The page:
Good Economic News

CNS News is reporting today that not only is the economy booming, the federal government has cut 16,000 jobs during the Trump administration–1,000 in September alone. This is wonderful news when you consider that every dollar spent by the federal government is a dollar taken out of the private sector. How many dollars does the lower federal payroll put back into the private sector?

Unfortunately state and local governments have not cut their employment numbers. The article reports:

Since President Donald Trump took office, federal employment has declined by 16,000.

In December 2016, the month before Trump’s inauguration, there were 2,810,000 people employed by the federal government, according to the BLS data. By August 2018, that had declined by 15,000 to 2,795,000. In September, it declined another 1,000 to 2,794,000.

At the same time, overall government employment (including those employed by state and local governments) increased 13,000 in September and has climbed by 100,000 since December 2016.

In December, 2016, there were 22,306,000 people employed in state, local and federal government combined. By August 2018, that had climbed to 22,393,000. In September, it jumped again to 22,406,000.

It’s time to cut all government employment and get people back to work in the private sector. I realize that we need a certain number of people to run all levels of government, but I am totally convinced that the number of people could be greatly decreased without harm to government services at all levels.

An Interesting Solution To “Inequality”

Jonah Goldberg posted an article at Townhall.com today that offers an interesting solution to the ‘inequality’ President Obama and some of the political left seem to be focused on lately. Oddly enough, the solution does not include giving more money or power to Washington.

In referring to the culture of Alaska (many of Mr. Goldberg’s wife’s family members live in Alaska, so he has spent some time there), he notes:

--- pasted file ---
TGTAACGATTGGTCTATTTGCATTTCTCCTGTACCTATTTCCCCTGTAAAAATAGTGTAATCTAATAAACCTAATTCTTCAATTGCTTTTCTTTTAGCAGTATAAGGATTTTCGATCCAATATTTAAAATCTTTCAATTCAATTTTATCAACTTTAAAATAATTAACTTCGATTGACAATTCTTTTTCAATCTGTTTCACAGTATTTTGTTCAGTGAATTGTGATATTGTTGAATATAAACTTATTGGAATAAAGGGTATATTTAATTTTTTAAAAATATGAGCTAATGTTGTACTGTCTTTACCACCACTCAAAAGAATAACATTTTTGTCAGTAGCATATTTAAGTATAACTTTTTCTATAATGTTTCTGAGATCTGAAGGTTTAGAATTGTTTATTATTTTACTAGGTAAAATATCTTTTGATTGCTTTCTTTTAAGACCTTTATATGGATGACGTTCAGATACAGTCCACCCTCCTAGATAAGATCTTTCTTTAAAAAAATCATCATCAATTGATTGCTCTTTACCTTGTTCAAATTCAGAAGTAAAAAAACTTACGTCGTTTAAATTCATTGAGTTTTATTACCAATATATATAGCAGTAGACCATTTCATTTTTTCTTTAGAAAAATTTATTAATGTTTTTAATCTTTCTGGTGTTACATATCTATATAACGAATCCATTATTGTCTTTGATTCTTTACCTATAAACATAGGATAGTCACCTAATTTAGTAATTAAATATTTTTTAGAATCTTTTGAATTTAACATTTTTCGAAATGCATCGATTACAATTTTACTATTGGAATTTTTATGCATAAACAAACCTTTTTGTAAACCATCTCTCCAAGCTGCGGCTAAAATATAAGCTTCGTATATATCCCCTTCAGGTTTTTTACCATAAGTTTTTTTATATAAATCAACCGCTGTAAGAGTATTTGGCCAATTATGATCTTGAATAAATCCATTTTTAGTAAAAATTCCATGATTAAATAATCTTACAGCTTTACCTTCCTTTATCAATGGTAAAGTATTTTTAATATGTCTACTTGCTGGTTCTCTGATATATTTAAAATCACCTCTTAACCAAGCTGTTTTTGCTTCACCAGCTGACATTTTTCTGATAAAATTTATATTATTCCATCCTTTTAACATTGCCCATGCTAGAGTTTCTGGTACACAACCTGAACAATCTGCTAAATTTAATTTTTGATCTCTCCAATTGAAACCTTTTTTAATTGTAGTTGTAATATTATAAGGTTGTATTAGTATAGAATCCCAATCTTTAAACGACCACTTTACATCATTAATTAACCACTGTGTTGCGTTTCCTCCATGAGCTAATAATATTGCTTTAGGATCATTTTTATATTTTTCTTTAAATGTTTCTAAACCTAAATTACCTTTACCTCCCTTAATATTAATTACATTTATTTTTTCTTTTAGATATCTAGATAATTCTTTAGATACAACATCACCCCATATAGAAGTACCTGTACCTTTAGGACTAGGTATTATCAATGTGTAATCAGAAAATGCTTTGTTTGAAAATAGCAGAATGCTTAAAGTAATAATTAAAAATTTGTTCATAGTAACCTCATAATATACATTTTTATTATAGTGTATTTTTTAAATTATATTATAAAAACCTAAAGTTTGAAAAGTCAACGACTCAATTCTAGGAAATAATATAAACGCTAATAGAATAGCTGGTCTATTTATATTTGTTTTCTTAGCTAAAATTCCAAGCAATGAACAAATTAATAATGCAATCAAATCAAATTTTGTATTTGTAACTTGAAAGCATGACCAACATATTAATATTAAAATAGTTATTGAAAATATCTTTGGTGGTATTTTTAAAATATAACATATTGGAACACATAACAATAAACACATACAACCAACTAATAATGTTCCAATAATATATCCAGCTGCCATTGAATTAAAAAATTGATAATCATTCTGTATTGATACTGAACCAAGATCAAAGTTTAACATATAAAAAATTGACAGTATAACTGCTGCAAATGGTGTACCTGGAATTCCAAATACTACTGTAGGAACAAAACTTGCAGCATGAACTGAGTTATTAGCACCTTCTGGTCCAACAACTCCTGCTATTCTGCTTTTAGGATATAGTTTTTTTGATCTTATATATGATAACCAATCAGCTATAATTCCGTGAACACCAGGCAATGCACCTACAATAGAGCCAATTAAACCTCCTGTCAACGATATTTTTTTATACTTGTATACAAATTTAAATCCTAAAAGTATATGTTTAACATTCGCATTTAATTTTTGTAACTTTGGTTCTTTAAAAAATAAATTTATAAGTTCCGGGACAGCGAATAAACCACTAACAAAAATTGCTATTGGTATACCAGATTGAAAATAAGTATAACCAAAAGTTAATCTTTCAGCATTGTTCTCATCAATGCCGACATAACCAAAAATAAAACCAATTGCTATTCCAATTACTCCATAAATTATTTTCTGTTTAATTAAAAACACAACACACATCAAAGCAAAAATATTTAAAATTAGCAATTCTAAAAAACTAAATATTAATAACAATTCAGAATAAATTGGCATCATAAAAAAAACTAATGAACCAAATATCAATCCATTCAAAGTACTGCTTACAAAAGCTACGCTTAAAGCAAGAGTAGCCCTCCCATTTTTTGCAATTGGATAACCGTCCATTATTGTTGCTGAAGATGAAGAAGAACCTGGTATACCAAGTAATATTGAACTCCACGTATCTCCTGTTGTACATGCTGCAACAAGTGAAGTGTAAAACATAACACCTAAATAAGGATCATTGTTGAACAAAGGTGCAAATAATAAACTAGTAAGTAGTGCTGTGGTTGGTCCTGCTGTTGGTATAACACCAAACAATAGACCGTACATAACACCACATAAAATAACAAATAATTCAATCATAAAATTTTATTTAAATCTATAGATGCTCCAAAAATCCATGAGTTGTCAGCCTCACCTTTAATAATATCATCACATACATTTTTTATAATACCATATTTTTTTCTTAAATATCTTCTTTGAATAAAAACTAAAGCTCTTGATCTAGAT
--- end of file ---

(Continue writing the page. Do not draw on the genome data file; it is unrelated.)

In my experience, Alaska stands out in another way: social equality. When I started going there regularly, I was shocked to discover how casually different economic classes intermingle. Scanning the attendees of a party or patrons of a restaurant, it’s pretty much guesswork to figure out who’s a millionaire and who’s a mechanic. Nothing like that happens in places like Washington, New York or Los Angeles, where upper and lower classes get along little better than the Morlocks and Eloi did in H.G. Wells‘ “The Time Machine.” But it does happen in lots of places — liberal and conservative — outside the Amtrak Acela corridor.

Mr. Goldberg points out a very logical solution to ‘inequality’ in America:

For practical purposes, people don’t live in the United States of America. They live in their neighborhoods, towns and communities. Yes, these are American communities, but your neighbors live in your neighborhood, not seven states over. Your kids don’t go to “U.S. schools”; they go to the school down the road.

Yet most of our money goes to the government in Washington, and so does most of the power. Why not flip that around? Want to see the rich, poor and middle class interact more? Give them a reason to show up to a city council or school board meeting. Sure, money has power at the local level, too, but so do votes.

Moreover, when rich people get their way at the local level, people usually know who they are and why they are doing things. And you can bend their ear at the supermarket or at soccer practice.

But when all the decisions are made in Washington or New York, most Americans are simply out of the loop.

And they resent it.

Having lived in New England for many years, I attended many Town Meetings where budgets, roads, zoning, and community growth were discussed. It was a way to see politics on a local level, and it was a way to be involved in the politics of your town. The taxpayers voted on the budget; the taxpayers voted on the zoning; and the taxpayers got to see their elected city officials at work. The taxpayers also had a chance to talk to their elected officials after the meeting. I don’t know if a Town Meeting would work in a larger setting, but certainly if more Americans felt that they had some sort of power, they would attend some of the various committee meetings in their cities and towns. Involving taxpayers in their local governments would be a step forward. I think Mr. Goldberg is on to something.

Enhanced by Zemanta